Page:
For many workers, age 65 is an important milestone. For years it has generally been acknowledged as traditional retirement age. It’s the age at which you may become eligible for Medicare, Social Security and even corporate pensions.
However, many workers now say they plan to wait past age 65 to retire. In fact, according to a recent study from CareerBuilder, 30 percent of workers age 60 and older say they won’t retire before age 70. An additional 20 percent plan to never retire. That means half of all workers over age 59 say they will work at least another 10 years.1
Of course, there are many reasons why you may want to wait until age 70 or later to retire. You get to delay your Social Security filing, which could substantially increase your benefit. You can stay on your employer’s health insurance plan, which may be less expensive and more robust than Medicare. And you get additional years to save for retirement while reducing the number of years in retirement that may need to be funded with distributions from your savings.
Of course, working to age 70 and beyond is no easy task. There could be challenges that arise that limit your ability to continue your career. Below are three tips to help you overcome these challenges and extend your career as long as you’d like:
Don’t ignore your health.
Even if you want to work late into your 60s or 70s, you could suffer health problems that make it impossible to continue your career. According to the Council for Disability Awareness, 1 in 4 adults will suffer a long-term disability at some point in their lives.2 That risk could increase as you age and face greater vulnerability to medical issues.
You can improve your odds of working well past 65 by investing in your health. Eat healthy and exercise regularly. Stay current with doctor visits and any important prescriptions. Consider using brain games and puzzles to stay mentally sharp. An investment in your health can reduce your risk of disability and help you work as late in life as you want.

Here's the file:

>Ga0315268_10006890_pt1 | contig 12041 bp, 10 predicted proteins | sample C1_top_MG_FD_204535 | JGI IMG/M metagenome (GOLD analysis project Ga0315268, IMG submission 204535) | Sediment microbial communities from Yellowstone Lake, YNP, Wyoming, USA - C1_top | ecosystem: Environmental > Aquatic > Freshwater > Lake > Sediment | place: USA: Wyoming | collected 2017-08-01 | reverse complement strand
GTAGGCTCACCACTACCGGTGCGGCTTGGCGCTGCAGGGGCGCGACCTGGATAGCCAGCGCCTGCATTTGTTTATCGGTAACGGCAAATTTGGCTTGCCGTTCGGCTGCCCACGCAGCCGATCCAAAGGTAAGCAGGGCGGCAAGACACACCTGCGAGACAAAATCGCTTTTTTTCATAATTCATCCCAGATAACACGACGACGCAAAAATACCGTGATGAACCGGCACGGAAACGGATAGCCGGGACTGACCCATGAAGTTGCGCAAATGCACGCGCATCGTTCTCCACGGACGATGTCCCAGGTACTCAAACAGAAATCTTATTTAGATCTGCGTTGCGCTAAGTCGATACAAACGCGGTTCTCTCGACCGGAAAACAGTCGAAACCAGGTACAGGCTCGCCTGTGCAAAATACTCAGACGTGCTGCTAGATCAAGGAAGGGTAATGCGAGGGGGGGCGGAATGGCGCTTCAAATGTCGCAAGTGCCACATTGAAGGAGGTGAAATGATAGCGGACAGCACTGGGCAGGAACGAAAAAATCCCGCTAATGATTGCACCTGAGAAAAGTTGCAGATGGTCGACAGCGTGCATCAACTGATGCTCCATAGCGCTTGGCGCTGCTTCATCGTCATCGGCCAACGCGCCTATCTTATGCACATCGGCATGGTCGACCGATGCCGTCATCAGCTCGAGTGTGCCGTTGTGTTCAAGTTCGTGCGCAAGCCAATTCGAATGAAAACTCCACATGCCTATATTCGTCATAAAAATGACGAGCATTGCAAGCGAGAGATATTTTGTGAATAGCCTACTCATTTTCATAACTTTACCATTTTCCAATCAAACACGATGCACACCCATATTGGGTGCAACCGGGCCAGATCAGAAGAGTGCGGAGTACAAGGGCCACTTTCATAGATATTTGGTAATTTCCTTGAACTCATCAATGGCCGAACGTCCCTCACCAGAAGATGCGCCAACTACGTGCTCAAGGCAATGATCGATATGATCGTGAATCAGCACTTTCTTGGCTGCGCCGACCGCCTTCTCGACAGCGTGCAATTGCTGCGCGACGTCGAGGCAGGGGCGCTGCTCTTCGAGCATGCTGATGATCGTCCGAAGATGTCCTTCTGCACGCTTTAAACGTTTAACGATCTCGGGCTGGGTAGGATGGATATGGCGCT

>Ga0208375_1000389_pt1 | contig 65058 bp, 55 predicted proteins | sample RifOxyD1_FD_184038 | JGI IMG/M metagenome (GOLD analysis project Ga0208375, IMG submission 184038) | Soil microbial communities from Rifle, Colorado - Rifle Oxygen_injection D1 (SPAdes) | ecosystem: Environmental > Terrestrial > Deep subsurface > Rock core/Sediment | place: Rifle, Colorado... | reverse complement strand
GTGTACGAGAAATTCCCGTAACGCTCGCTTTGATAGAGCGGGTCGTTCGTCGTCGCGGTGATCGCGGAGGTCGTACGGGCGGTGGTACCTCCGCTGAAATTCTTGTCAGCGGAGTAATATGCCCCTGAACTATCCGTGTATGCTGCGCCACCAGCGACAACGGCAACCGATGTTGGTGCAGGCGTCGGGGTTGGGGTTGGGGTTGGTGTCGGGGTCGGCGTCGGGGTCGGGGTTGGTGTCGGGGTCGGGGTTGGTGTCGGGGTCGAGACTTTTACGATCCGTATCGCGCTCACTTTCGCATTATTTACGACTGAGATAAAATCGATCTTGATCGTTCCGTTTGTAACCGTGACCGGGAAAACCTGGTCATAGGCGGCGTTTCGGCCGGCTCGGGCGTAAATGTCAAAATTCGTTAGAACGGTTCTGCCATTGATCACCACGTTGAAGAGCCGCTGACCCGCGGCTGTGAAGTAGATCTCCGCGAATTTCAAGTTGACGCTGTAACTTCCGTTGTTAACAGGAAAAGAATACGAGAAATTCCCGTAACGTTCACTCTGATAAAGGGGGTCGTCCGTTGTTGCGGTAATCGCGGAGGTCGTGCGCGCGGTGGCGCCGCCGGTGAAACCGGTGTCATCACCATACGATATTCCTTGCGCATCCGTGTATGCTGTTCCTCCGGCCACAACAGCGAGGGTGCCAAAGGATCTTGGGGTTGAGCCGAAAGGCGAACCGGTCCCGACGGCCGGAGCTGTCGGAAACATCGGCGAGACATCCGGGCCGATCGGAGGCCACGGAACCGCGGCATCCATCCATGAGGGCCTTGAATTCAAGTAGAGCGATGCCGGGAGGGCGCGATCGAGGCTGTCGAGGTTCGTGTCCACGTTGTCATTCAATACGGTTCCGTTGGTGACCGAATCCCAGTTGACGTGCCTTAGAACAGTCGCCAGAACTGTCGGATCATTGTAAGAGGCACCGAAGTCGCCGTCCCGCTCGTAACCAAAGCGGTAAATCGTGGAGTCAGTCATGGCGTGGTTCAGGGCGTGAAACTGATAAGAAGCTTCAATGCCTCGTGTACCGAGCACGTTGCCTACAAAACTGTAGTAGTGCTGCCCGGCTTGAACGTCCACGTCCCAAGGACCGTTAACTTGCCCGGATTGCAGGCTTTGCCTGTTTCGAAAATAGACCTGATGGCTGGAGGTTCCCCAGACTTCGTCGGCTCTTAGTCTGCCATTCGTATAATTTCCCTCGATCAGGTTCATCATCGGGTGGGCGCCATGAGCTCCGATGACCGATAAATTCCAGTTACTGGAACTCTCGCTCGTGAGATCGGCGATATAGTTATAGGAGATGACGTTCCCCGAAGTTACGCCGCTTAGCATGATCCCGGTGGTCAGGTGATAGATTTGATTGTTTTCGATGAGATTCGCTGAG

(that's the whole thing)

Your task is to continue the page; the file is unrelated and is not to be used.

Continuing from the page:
Continue to learn, grow and develop professionally.
Don’t put your career on autopilot just because your retirement is approaching. Businesses restructure all the time. Sometimes those restructurings lead to layoffs and eliminated positions. If you’re laid off in your late 60s, you may have difficulty finding a new position, and you could be forced to retire earlier than you’d like.
Limit your risk of job loss by investing in yourself. Take classes or training that will increase your knowledge. Volunteer to take on difficult projects at work. Make yourself so valuable that your employer will be resistant to eliminating your position before you’re ready to retire.
Develop a long-term care strategy.
Even if you stay healthy and aren’t subject to job loss, you could still be forced into early retirement. The U.S. Department of Health and Human Services estimates that 70 percent of all seniors will need long-term care at some point.3
You may not need long-term care, but consider what would happen if your spouse needed it while you’re still working. Would you have to end your career prematurely to care for him or her? Could you afford to hire caretakers out of pocket? If not, think about purchasing long-term care insurance, which could help cover some or all of the cost.
Ready to plan your extended career? Let’s talk about it. Contact us today at J. Harris Financial. We welcome the opportunity to help you analyze your needs and develop a strategy. Let’s connect soon and start the conversation.
Licensed Insurance Professional. This information is designed to provide a general overview with regard to the subject matter covered and is not state specific. The authors, publisher and host are not providing legal, accounting or specific advice for your situation. By providing your information, you give consent to be contacted about the possible sale of an insurance or annuity product. This information has been provided by a Licensed Insurance Professional and does not necessarily represent the views of the presenting insurance professional. The statements and opinions expressed are those of the author and are subject to change at any time. All information is believed to be from reliable sources; however, presenting insurance professional makes no representation as to its completeness or accuracy. This material has been prepared for informational and educational purposes only. It is not intended to provide, and should not be relied upon for, accounting, legal, tax or investment advice.
16696 - 2017/5/23